You will recall that last February 14th, we were all given an interesting Valentine's Day present: A cache of documents had been acquired from the Heartland Institute, and these documents revealed important details about Heartland's effort to interfere with science education and otherwise agitate and lobby to promote climate science denialism. The documents were released to the public by an as then unknown activist, and then redistributed by numerous bloggers including this one. Read more
Today is #OAMonday.
It marks the launch of a petition on the Whitehouse web site to "Require free access over the Internet to scientific journal articles arising from taxpayer-funded research."
Here is the text of the petition:
We petition the obama administration to:
Require free access over the Internet to scientific journal articles arising from taxpayer-funded research. Read more
As students celebrate graduation around the country,
they learn you can become a Presidential candidate
if you showed leadership bullying a peer in high school.
Graduates learn that the business world is forgiving:
you can push the economy to the brink of collapse,
and still be given another chance to lose $2 billion.
The Class of 2012 learns that corporations are people
except they have ways to escape their losses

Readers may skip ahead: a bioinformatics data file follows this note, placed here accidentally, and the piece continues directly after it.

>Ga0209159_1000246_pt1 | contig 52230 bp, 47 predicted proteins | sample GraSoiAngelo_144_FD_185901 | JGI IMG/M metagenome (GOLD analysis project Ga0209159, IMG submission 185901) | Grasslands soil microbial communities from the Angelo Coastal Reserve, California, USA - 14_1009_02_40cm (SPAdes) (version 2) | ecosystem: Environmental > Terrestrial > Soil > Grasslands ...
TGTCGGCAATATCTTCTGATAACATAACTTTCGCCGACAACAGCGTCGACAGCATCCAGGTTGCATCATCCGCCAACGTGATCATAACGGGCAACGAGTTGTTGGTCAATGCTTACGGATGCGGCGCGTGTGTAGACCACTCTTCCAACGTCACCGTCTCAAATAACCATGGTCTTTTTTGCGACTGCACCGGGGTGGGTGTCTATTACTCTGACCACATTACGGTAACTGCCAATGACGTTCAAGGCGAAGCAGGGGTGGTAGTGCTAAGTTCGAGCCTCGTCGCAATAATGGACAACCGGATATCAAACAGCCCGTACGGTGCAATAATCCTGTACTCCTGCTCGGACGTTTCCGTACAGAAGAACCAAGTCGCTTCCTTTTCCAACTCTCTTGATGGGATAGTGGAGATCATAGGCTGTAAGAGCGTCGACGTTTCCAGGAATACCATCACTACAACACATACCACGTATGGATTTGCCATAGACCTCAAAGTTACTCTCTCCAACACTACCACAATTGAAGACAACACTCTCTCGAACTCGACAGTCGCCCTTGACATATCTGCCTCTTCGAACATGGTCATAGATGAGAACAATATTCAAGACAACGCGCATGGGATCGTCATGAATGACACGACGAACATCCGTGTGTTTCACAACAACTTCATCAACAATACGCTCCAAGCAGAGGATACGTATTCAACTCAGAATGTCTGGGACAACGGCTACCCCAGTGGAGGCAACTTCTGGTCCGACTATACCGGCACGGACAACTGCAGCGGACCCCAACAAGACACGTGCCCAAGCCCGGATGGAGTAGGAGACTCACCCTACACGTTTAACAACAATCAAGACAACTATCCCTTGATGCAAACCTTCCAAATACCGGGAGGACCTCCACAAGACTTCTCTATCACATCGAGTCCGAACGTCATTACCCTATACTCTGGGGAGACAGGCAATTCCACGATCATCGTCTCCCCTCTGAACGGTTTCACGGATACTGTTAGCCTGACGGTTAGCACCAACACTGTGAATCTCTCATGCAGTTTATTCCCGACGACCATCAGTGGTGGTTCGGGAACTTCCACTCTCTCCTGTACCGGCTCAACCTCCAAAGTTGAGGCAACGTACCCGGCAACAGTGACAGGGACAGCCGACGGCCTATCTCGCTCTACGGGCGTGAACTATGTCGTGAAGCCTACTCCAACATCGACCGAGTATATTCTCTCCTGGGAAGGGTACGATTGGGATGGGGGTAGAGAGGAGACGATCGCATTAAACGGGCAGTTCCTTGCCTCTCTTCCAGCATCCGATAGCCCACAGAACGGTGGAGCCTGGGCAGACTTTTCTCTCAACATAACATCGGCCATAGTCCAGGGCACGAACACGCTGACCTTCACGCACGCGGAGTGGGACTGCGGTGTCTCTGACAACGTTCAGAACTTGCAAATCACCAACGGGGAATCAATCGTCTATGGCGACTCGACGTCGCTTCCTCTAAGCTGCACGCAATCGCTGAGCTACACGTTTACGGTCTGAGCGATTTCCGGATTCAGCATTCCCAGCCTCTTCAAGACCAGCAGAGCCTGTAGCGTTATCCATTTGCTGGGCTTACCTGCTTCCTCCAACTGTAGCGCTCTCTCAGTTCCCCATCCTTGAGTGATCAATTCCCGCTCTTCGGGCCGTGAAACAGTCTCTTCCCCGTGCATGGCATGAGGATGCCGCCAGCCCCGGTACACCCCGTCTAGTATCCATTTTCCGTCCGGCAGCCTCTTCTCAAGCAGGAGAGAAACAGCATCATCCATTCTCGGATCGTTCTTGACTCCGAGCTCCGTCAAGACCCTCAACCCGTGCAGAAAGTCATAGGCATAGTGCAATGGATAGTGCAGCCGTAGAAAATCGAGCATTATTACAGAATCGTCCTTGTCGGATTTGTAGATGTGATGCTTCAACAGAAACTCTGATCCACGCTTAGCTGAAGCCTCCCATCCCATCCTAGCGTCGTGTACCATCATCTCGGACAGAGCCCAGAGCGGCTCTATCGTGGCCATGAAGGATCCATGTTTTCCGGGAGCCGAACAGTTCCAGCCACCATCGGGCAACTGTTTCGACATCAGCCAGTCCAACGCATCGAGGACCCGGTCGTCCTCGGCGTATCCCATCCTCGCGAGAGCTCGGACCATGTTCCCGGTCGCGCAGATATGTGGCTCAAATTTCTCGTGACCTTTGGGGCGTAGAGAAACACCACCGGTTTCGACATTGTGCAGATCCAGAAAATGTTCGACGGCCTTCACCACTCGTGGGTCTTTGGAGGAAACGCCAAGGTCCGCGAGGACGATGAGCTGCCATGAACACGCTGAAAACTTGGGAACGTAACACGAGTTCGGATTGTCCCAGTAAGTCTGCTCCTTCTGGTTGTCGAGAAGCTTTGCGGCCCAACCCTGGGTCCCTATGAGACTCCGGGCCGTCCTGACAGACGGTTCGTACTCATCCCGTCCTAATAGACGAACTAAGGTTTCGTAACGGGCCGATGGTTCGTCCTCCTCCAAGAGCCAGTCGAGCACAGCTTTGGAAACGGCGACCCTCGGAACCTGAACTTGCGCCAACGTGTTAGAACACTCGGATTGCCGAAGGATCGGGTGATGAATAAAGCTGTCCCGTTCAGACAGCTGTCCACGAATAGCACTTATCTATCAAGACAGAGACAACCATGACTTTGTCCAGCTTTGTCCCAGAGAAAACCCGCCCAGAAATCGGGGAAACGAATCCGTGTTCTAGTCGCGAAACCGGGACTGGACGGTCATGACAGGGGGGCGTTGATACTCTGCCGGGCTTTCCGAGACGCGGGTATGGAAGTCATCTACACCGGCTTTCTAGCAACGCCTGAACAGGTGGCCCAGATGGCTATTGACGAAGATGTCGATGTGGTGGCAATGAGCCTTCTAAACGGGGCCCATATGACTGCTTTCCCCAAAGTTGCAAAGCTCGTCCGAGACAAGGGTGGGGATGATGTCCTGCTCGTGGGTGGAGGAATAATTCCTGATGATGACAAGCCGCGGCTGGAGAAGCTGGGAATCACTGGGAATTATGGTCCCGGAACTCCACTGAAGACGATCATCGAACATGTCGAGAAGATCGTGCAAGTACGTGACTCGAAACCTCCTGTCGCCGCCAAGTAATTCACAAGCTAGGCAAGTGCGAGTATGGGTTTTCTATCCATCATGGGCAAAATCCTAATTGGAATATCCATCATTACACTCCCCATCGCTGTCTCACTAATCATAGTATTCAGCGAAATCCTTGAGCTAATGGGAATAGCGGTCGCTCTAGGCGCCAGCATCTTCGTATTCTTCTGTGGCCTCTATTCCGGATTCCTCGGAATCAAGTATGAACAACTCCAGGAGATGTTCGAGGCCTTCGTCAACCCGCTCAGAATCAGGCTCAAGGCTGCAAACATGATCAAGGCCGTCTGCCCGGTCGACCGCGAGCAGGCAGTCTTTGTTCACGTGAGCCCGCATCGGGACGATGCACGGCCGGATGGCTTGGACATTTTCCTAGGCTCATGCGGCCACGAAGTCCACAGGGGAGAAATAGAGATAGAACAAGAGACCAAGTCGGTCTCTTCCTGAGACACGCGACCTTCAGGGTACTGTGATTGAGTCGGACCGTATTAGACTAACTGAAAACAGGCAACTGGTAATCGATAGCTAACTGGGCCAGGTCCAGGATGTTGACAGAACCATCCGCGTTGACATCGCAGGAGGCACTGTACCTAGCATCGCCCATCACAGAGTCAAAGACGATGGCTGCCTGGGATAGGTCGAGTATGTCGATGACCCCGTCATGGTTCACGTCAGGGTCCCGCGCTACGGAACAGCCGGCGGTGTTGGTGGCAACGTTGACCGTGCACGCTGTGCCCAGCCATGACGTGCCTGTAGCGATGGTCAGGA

unlike people who carry student loans forever...
& this year's class has the most debt in history. Read more
Story on Mitt Romney's teen years prompts his apology for "stupid things" he did in high school. Emily Schmidt reports.
Starting now, I will be writing blog post now and then at Minnesota Progressive Project. I'll be focusing on the intersection of science and politics, the politics of science, and now and then I'l rant wildly about something random.
My inaugural post is HERE. It is about the possibility of a Science Debate in Minnesota and consists mainly of an interview with Shawn Otto. Read more
“No more free rides for uteruses in MY state!” cried Governor Brewer, as she signed off on a bill that would end most public funding to abortion providers, including Planned Parenthood. Citing her supporters, who do not wish to have their tax dollars support cancer screenings, vaccinations, and health education (editor's note: this should read “cancer screenings, vaccinations, health education, AND abortions. We apologize for the error), Governor Brewer called it a “common sense” law that “closes loopholes”. Read more
We’re being told that fiscal responsibility requires big cuts in education, nutrition, and health care for millions of children. This shortsighted and uncaring thinking is not only a nightmare for those directly affected; it is an imminent threat to America’s economic future.
We have to let our policy makers know that fiscal responsibility requires caring economic policies. Here’s why. Read more
Why do you think there’s an educational gap between Black and Hispanic children and their white peers?
I am supporting Jefferson Fietek for the Minnesota House of Representatives in district 36A. The details are complicated, and I would like to explain.
Read the rest of this post... | Read the comments on this post...
Here's the latest from Michael Ruse, over at the blog for the Chronicle of Higher Education. He is discussing the anti-evolution“academic freedom” bill that just passed in Tennessee: Read more